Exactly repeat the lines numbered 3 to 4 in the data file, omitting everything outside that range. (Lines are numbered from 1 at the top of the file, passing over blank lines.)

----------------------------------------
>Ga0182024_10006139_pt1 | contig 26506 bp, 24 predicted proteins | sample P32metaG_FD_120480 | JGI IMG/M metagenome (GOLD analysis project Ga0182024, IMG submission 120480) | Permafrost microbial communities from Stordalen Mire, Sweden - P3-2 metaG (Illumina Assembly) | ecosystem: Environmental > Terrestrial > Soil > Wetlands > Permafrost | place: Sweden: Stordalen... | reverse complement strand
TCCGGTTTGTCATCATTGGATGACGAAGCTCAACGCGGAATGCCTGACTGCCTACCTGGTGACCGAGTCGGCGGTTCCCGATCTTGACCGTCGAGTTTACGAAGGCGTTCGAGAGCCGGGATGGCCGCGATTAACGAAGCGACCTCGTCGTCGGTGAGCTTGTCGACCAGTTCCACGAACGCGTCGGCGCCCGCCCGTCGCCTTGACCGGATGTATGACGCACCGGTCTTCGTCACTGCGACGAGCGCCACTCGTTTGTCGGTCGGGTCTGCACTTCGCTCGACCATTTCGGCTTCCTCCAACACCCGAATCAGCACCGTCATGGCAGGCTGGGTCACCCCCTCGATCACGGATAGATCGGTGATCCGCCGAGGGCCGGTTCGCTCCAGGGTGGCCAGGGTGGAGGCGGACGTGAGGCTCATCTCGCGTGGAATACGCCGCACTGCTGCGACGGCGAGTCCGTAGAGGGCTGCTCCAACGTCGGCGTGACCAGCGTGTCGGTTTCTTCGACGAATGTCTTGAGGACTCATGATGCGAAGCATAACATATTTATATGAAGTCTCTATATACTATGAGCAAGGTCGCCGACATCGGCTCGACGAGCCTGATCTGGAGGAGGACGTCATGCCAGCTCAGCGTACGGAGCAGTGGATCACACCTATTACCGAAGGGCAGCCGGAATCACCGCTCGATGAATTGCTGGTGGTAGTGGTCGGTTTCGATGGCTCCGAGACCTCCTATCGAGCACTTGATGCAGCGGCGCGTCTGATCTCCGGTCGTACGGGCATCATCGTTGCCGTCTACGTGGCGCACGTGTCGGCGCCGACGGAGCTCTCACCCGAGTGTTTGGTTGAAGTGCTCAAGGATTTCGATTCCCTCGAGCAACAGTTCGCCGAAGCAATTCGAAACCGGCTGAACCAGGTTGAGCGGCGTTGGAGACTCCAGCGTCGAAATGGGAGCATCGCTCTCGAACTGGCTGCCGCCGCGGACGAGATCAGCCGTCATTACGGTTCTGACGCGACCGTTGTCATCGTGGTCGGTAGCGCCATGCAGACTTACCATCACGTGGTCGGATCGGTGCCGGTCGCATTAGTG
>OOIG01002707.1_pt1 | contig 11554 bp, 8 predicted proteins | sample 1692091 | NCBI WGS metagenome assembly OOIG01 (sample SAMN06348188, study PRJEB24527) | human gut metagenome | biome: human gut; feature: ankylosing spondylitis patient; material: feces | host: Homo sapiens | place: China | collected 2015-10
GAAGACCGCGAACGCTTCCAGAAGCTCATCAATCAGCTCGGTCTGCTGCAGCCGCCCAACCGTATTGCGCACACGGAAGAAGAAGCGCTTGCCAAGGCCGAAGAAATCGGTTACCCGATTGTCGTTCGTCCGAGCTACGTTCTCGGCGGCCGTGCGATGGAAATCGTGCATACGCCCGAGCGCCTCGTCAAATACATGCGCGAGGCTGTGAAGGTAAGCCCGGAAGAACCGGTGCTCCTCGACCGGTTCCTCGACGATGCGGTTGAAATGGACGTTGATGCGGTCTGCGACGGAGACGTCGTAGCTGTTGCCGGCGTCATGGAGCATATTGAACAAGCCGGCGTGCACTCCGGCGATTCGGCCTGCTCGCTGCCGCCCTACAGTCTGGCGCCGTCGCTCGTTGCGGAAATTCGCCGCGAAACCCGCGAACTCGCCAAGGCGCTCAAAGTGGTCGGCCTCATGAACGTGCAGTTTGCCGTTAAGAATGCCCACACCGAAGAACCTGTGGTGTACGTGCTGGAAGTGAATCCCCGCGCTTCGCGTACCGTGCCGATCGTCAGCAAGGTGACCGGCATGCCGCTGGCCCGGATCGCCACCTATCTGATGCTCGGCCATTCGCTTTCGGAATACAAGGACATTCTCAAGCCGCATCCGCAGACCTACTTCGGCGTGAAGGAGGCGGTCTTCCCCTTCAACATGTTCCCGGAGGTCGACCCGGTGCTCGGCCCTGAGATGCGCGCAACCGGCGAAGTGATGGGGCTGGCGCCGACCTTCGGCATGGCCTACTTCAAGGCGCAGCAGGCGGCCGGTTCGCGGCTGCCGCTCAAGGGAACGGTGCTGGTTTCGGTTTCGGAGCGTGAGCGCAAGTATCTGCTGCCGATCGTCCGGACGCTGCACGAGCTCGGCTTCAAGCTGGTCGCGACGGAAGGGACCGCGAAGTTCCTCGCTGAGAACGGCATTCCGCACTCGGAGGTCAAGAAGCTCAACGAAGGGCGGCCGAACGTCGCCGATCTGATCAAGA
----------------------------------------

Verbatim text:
>OOIG01002707.1_pt1 | contig 11554 bp, 8 predicted proteins | sample 1692091 | NCBI WGS metagenome assembly OOIG01 (sample SAMN06348188, study PRJEB24527) | human gut metagenome | biome: human gut; feature: ankylosing spondylitis patient; material: feces | host: Homo sapiens | place: China | collected 2015-10
GAAGACCGCGAACGCTTCCAGAAGCTCATCAATCAGCTCGGTCTGCTGCAGCCGCCCAACCGTATTGCGCACACGGAAGAAGAAGCGCTTGCCAAGGCCGAAGAAATCGGTTACCCGATTGTCGTTCGTCCGAGCTACGTTCTCGGCGGCCGTGCGATGGAAATCGTGCATACGCCCGAGCGCCTCGTCAAATACATGCGCGAGGCTGTGAAGGTAAGCCCGGAAGAACCGGTGCTCCTCGACCGGTTCCTCGACGATGCGGTTGAAATGGACGTTGATGCGGTCTGCGACGGAGACGTCGTAGCTGTTGCCGGCGTCATGGAGCATATTGAACAAGCCGGCGTGCACTCCGGCGATTCGGCCTGCTCGCTGCCGCCCTACAGTCTGGCGCCGTCGCTCGTTGCGGAAATTCGCCGCGAAACCCGCGAACTCGCCAAGGCGCTCAAAGTGGTCGGCCTCATGAACGTGCAGTTTGCCGTTAAGAATGCCCACACCGAAGAACCTGTGGTGTACGTGCTGGAAGTGAATCCCCGCGCTTCGCGTACCGTGCCGATCGTCAGCAAGGTGACCGGCATGCCGCTGGCCCGGATCGCCACCTATCTGATGCTCGGCCATTCGCTTTCGGAATACAAGGACATTCTCAAGCCGCATCCGCAGACCTACTTCGGCGTGAAGGAGGCGGTCTTCCCCTTCAACATGTTCCCGGAGGTCGACCCGGTGCTCGGCCCTGAGATGCGCGCAACCGGCGAAGTGATGGGGCTGGCGCCGACCTTCGGCATGGCCTACTTCAAGGCGCAGCAGGCGGCCGGTTCGCGGCTGCCGCTCAAGGGAACGGTGCTGGTTTCGGTTTCGGAGCGTGAGCGCAAGTATCTGCTGCCGATCGTCCGGACGCTGCACGAGCTCGGCTTCAAGCTGGTCGCGACGGAAGGGACCGCGAAGTTCCTCGCTGAGAACGGCATTCCGCACTCGGAGGTCAAGAAGCTCAACGAAGGGCGGCCGAACGTCGCCGATCTGATCAAGA